Happy 70th anniversary Your Majesty

Queen's Coronation footstoll replica and memorabilia
Happy 70th anniversary to Her Majesty Queen Elizabeth II, memorabilia featured from the Sarah Grant Collection

The nation will be celebrating the Platinum Jubilee of Queen Elizabeth II from tomorrow (Thursday) with a four-day bank holiday weekend so we thought it might be interesting to compare the financial situation in the 70 years between then and now.

Her Majesty actually ascended the throne on 6 February 1952 but did not wish to celebrate her jubilee on the date of the death of her father, King George VI, which is why our celebrations are starting on June 2, to tie in with the Coronation on that date in 1953.

So how do the two compare? Back then the nation was beginning to emerge from the effects of World War Two and there were signs of prosperity returning.

Some 25 per cent of the population owned a television set – in fact, many went out and bought one so they could watch the Coronation, with an estimated 20million viewers watching it at home on their sets or those of friends and family.

Inflation in 1953 was at 3.05 per cent – in April 2022 it broached nine per cent, a 40 year high and is forecast to reach 10 per cent by this autumn.

That means that in 1953, £100 was worth an equivalent in buying power of £2,975 in today’s money!

A pound today only buys 3.361 per cent of what it could buy back then.

More than two thirds of the nation rented their homes in 1953, but for those who wanted to buy, the average house price was £2,750. These days, as of January 2022, the average house price was approximately £274,000 British pounds, up from £250,000 in 2021.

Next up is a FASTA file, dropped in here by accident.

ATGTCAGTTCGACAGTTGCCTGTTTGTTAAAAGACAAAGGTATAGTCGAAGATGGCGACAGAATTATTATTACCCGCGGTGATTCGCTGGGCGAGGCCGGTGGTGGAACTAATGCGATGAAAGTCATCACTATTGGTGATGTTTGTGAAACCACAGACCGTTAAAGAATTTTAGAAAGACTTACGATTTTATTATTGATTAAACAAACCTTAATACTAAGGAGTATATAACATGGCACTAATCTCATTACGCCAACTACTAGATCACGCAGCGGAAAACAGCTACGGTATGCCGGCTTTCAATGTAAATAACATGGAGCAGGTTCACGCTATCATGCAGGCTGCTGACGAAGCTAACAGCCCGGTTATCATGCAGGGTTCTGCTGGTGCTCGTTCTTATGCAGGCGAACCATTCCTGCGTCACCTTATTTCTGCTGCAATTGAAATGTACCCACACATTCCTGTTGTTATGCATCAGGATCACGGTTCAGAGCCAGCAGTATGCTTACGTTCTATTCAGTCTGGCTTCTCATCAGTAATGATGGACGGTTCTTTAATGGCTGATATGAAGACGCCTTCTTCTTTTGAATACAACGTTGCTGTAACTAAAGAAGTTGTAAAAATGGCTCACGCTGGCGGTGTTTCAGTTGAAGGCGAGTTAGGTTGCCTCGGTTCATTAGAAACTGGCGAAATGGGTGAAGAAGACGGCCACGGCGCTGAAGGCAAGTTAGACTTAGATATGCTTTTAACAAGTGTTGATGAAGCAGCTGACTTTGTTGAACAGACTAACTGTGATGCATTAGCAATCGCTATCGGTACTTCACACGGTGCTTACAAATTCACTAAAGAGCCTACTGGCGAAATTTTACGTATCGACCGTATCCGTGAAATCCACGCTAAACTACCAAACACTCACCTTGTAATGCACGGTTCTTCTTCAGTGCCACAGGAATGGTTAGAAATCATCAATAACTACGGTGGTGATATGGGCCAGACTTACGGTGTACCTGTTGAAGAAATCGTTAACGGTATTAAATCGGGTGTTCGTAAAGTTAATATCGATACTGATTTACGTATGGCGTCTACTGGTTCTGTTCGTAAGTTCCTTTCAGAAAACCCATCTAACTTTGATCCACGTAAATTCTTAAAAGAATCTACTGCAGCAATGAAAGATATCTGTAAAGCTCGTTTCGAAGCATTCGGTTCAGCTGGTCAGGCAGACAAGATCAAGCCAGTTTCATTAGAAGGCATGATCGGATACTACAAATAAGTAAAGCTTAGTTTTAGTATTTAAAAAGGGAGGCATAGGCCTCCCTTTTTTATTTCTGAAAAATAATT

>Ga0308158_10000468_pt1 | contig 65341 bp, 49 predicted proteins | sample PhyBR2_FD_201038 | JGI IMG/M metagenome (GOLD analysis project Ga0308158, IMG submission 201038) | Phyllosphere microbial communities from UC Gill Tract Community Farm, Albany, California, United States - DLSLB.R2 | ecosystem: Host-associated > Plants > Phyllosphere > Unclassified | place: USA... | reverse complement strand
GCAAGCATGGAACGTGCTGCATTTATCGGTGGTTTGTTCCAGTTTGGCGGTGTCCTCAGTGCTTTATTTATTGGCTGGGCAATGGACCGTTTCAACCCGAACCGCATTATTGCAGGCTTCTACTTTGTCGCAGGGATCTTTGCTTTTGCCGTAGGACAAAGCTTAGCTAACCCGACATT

People were mostly paid weekly back in 1953 and an average worker took home £9.25 a week, but they paid 47.5 per cent basic income tax on it and worked an average of just shy of 45 hours.

Today, we tend to work fewer hours on average and the average annual salary according to HMRC and the ONS is estimated at £24,600.

In other comparisons, the rationing of sugar and sweets ended in 1953, but sadly then as now there was still conflict, with the Korean War ending at the cost of some 1,100 British lives, plus there was conflict in Kenya and British Guiana.

Then as now, people were working hard to keep up with the cost of living, to save and to invest in their futures – nothing has changed there.

If we can help you manage your investments, pensions or assist with wills, estate administration, mortgage advice or any other financial affairs, please do get in touch.

And a happy 70th anniversary Your Majesty!